paintings, sculptures, and other artworks in the collection by artists
from Marina Abramovic to Gilberto Zorio. Also included are definitions
of key terms and concepts of Modern art, from “Action” to
“Non-Objective” and beyond.
The Guggenheim Museum collection is beloved for its wealth of masterpieces by leading modern artists, such as Marc Chagall, Vasily Kandinsky, and Pablo Picasso. Reflecting the recent growth in the collection, this edition includes entries on such artists as Matthew Barney, Robert Gober, Pierre Huyghe, Robert Mapplethorpe, and Cindy Sherman, among others. The text is by the museum’s curators as well as prominent authors and scholars, including Dore Ashton, Okwui Enwezor, and Rosalind Krauss.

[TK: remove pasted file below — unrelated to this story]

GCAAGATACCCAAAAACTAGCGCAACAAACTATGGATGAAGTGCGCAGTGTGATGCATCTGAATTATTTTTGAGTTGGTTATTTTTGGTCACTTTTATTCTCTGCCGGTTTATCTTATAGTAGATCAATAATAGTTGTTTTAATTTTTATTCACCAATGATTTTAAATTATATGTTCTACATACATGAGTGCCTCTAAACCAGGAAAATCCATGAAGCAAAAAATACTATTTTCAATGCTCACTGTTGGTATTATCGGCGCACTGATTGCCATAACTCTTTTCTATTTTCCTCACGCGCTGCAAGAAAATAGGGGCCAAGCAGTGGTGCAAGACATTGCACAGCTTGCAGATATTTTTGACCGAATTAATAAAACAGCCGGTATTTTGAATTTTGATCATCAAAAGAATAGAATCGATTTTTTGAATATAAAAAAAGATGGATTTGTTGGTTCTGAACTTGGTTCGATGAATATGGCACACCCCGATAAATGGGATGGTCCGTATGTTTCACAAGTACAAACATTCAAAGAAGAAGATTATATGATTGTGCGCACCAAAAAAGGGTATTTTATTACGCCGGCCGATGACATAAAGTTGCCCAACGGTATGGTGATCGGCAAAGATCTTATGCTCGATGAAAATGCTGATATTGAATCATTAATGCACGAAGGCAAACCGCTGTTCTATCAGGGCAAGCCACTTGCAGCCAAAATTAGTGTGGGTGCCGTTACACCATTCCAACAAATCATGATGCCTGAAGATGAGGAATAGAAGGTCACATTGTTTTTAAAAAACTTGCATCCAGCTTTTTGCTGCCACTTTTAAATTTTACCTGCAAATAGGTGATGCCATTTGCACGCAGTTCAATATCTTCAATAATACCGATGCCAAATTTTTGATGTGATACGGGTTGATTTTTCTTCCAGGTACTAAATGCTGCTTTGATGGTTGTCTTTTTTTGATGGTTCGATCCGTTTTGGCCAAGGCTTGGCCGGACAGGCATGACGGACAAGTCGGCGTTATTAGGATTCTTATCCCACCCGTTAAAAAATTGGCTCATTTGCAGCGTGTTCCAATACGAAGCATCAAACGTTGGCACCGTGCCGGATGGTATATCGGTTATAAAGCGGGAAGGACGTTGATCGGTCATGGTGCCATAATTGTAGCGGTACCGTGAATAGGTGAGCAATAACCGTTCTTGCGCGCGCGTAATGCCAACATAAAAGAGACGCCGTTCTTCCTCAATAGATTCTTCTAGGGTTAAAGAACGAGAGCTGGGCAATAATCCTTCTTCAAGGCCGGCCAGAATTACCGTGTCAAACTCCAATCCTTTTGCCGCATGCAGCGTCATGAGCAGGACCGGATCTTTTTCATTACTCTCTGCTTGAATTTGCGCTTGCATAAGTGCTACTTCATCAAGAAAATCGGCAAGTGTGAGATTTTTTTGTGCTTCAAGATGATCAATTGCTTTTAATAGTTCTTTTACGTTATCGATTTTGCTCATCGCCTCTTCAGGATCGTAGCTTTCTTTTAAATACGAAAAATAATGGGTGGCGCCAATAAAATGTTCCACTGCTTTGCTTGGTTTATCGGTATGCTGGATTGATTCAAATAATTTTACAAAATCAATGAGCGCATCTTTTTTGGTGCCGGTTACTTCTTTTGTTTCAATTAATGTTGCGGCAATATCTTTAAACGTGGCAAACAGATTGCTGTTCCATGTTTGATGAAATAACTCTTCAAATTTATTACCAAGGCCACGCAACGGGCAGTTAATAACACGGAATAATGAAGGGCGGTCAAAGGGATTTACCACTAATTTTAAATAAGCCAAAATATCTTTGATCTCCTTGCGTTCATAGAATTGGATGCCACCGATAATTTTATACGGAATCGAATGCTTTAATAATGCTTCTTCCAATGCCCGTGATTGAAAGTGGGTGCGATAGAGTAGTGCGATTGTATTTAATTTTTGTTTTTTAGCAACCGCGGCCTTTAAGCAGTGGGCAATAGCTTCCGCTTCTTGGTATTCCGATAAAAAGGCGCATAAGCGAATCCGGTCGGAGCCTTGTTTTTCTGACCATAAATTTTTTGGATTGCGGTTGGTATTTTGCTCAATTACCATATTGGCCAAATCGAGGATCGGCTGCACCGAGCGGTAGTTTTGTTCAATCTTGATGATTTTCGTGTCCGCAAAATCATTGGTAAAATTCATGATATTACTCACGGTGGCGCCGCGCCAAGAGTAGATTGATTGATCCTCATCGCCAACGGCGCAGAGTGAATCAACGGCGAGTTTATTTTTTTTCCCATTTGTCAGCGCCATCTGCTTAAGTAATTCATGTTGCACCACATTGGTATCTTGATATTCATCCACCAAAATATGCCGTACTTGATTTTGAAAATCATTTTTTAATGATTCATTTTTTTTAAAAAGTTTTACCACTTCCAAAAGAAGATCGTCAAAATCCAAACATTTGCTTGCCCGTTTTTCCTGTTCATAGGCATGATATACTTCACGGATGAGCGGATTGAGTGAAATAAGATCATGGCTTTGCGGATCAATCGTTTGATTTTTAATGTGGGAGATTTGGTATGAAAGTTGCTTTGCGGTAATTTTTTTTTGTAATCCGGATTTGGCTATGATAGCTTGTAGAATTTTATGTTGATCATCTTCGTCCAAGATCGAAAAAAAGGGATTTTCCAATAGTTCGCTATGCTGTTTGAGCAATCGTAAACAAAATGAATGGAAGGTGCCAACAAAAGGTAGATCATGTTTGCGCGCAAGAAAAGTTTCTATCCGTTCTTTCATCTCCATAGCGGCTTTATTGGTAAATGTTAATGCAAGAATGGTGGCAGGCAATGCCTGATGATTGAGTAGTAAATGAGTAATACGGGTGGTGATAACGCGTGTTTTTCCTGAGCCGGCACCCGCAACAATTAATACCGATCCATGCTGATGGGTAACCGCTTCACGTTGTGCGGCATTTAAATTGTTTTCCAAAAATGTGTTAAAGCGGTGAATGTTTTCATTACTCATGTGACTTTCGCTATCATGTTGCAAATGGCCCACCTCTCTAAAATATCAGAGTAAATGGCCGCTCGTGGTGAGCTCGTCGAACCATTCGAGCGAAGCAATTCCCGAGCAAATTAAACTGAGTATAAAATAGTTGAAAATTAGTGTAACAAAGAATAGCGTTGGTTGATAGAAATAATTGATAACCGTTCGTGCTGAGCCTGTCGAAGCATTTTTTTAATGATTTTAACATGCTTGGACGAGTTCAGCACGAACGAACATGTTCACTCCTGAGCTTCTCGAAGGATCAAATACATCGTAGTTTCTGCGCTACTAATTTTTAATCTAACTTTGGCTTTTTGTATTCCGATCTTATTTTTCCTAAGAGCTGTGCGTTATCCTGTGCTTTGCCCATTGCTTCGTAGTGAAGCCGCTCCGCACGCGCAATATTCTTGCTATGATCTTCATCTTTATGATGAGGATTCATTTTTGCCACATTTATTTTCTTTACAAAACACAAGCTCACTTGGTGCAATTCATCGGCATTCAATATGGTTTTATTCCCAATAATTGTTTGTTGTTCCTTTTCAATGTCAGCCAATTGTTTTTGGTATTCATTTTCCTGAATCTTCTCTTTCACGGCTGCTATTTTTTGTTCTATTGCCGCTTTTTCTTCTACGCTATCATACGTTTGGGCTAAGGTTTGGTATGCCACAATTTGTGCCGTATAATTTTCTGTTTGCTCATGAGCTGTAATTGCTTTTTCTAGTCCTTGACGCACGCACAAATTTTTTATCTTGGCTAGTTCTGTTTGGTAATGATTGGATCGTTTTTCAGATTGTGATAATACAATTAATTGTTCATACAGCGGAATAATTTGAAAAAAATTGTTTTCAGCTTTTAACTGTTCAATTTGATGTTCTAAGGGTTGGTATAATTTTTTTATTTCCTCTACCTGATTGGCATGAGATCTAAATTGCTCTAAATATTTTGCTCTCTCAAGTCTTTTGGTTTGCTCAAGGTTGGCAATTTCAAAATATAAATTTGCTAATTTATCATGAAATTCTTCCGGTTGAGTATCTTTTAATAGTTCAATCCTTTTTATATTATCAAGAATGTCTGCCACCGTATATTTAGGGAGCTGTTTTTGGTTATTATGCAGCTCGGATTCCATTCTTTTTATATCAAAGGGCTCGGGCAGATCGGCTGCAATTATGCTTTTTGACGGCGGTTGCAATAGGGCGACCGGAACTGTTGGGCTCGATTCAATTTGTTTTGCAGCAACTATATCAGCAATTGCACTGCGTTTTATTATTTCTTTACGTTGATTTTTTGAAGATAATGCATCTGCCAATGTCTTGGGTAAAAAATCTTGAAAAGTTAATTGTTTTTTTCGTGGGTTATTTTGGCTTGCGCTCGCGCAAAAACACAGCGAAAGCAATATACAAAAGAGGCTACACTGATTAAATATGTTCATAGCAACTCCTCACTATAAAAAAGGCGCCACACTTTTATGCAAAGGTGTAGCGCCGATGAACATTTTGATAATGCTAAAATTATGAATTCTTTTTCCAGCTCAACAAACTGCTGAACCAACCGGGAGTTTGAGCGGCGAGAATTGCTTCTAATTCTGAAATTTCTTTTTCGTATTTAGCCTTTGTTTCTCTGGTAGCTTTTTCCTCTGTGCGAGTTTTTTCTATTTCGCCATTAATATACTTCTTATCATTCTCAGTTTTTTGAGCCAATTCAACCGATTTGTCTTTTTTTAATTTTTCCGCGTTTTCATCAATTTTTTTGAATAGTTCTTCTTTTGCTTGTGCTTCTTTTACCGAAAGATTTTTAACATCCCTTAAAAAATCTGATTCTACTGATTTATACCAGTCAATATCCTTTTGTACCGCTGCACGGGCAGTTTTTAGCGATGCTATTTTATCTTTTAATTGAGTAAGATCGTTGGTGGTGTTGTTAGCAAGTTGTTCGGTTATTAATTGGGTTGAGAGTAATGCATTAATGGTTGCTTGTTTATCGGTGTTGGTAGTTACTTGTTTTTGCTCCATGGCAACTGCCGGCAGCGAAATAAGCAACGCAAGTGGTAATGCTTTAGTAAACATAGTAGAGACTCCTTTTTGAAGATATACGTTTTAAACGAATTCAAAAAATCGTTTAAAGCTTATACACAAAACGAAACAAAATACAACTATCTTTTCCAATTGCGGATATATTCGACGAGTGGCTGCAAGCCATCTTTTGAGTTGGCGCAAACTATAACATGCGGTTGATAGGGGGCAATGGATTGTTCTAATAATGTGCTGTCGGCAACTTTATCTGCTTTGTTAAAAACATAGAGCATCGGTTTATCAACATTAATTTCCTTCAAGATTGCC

Hardcover, 6 x 19 inches / 416 pages / 310 color illustrations / $29.95; Softcover $19.95 Purchase Online
Learn more about the collection of the Guggenheim Museum.